In the Japan-U.S. joint statement resulting from the April 16 summit meeting between the two countries, "Taiwan" was clearly mentioned. It appears that Japan and the U.S. shared the sense of crisis during the summit that China could move to unify Taiwan, and confirmed that Japan and the U.S. would jointly consider concrete measures for deterrence. In order to implement this, Japan may be preparing to provide logistical support to the U.S. forces based on the Security Treaty. Since Japan's military capabilities are limited, there are some opinions in Japan that question Japan's role. However, it is narrow to see Japan's role only in the military aspect. Japan has been engaged in broad and deep exchanges with Taiwan at the civilian level. For the past 30 years, Japan's economic, social, and local exchanges with democratized Taiwan have been instrumental in empowering the Taiwanese people, who had been isolated by China, and in maintaining the status quo of democratic Taiwan. The United States has not been able to achieve this level of exchange at the civilian level, and this is a major role that Japan can play for Taiwan. The Nikkei Shimbun poll conducted after the Japan-U.S. summit showed that 74% of respondents agreed with "Japan's involvement in the stability of the Taiwan Strait." As can be seen, Japanese society has a high level of favorable feeling toward Taiwan. With this in mind, Japan should continue to deepen its exchanges with Taiwan in order to deter China.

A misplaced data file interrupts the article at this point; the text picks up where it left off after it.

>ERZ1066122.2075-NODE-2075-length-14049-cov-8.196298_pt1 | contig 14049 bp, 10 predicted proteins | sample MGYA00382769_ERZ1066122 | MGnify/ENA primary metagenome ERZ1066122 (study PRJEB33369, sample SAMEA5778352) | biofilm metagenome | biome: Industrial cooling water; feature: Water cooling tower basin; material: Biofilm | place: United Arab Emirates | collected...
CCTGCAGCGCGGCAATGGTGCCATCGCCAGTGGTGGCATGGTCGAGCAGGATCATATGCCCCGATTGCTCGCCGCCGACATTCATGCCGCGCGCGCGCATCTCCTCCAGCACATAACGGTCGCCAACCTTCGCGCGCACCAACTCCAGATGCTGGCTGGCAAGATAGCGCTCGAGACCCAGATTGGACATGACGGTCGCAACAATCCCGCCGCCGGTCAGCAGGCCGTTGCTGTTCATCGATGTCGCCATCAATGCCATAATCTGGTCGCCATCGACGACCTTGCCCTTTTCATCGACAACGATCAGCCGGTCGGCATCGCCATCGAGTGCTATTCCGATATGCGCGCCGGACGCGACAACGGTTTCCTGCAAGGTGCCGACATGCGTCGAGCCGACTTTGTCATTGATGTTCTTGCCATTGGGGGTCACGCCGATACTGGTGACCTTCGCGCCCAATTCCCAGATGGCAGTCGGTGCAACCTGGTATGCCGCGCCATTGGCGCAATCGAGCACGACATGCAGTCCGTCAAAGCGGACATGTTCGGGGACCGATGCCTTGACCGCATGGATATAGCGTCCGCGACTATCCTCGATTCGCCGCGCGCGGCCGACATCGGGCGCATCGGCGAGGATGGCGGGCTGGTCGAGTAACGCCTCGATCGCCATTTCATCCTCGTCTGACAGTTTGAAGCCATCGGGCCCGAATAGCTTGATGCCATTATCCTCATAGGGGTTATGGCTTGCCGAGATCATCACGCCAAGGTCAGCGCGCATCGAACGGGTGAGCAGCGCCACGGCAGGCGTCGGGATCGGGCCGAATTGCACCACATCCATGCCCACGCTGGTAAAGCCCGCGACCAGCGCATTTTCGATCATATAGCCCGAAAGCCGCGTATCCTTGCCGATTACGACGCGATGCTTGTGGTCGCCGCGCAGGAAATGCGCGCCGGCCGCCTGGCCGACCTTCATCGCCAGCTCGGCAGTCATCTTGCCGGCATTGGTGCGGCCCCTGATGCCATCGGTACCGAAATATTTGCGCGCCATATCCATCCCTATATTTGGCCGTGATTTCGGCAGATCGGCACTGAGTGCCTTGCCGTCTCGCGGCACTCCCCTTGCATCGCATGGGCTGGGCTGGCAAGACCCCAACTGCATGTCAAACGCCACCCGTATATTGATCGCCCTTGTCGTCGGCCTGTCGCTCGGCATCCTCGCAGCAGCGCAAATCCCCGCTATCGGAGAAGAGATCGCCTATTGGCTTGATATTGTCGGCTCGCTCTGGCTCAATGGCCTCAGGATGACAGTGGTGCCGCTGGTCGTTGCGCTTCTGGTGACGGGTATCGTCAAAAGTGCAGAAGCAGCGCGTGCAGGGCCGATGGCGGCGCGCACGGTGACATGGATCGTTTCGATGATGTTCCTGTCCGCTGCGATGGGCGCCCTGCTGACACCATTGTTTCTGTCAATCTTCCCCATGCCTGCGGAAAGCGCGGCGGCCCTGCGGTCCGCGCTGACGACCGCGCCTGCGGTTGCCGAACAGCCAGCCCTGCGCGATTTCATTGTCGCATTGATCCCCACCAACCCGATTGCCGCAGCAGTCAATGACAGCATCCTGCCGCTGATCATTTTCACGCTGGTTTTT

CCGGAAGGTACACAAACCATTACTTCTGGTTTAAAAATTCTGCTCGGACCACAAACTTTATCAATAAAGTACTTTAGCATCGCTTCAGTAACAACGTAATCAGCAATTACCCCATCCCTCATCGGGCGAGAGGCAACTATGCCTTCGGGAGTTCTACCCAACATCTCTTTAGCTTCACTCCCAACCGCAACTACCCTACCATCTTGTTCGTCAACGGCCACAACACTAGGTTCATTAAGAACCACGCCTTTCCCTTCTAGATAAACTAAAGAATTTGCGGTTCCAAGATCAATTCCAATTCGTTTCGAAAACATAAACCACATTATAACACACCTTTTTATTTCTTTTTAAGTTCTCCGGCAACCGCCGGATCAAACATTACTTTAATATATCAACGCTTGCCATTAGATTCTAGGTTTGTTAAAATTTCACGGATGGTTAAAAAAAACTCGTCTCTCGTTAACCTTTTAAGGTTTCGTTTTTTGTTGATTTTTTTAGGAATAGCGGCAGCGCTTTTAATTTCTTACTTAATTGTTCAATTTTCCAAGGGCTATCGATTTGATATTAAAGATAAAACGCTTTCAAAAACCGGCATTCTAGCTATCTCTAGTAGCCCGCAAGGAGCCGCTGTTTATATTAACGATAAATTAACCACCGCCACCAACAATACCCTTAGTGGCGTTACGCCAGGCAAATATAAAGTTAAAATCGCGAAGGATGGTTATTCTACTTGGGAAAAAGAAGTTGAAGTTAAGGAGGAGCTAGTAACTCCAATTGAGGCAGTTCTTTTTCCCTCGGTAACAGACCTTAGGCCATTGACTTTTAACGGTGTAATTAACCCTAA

In May, after the Japan-US joint statement, a sudden explosion of infection occurred in Taiwan, where the spread of COVID-19 had been suppressed until then. With that, it had contracted vaccine makers of AZ and Moderna, but their delivery had been postponed. As of the end of May, the vaccination rate in Taiwan was less than 1% and there was almost no stock. The Chinese side offered to provide Chinese-made vaccines, but the Tsai administration rejected the offer. However, criticism against the Tsai administration's delay in procuring vaccines grew stronger within Taiwan, and the Tsai administration fell into a political crisis. Under these circumstances, Japan moved very quickly and airlifted one million doses of vaccine on June 4. In Taiwan, a Japan Airlines plane carrying the vaccine was broadcasted on TV as it took off from Narita Airport. The gratitude toward Japan was widely shared in Taiwanese society. Later, Japan and the United States jointly airlifted a large number of vaccines to Taiwan, providing a total of 5.84 million doses with Japan providing 3.34 million and the U.S. 2.5 million. This accounts for about 61% of the 9.5 million doses of vaccine that Taiwan was able to procure as of the end of July. In mid-July, Taiwan succeeded in almost completely suppressing the newly infected.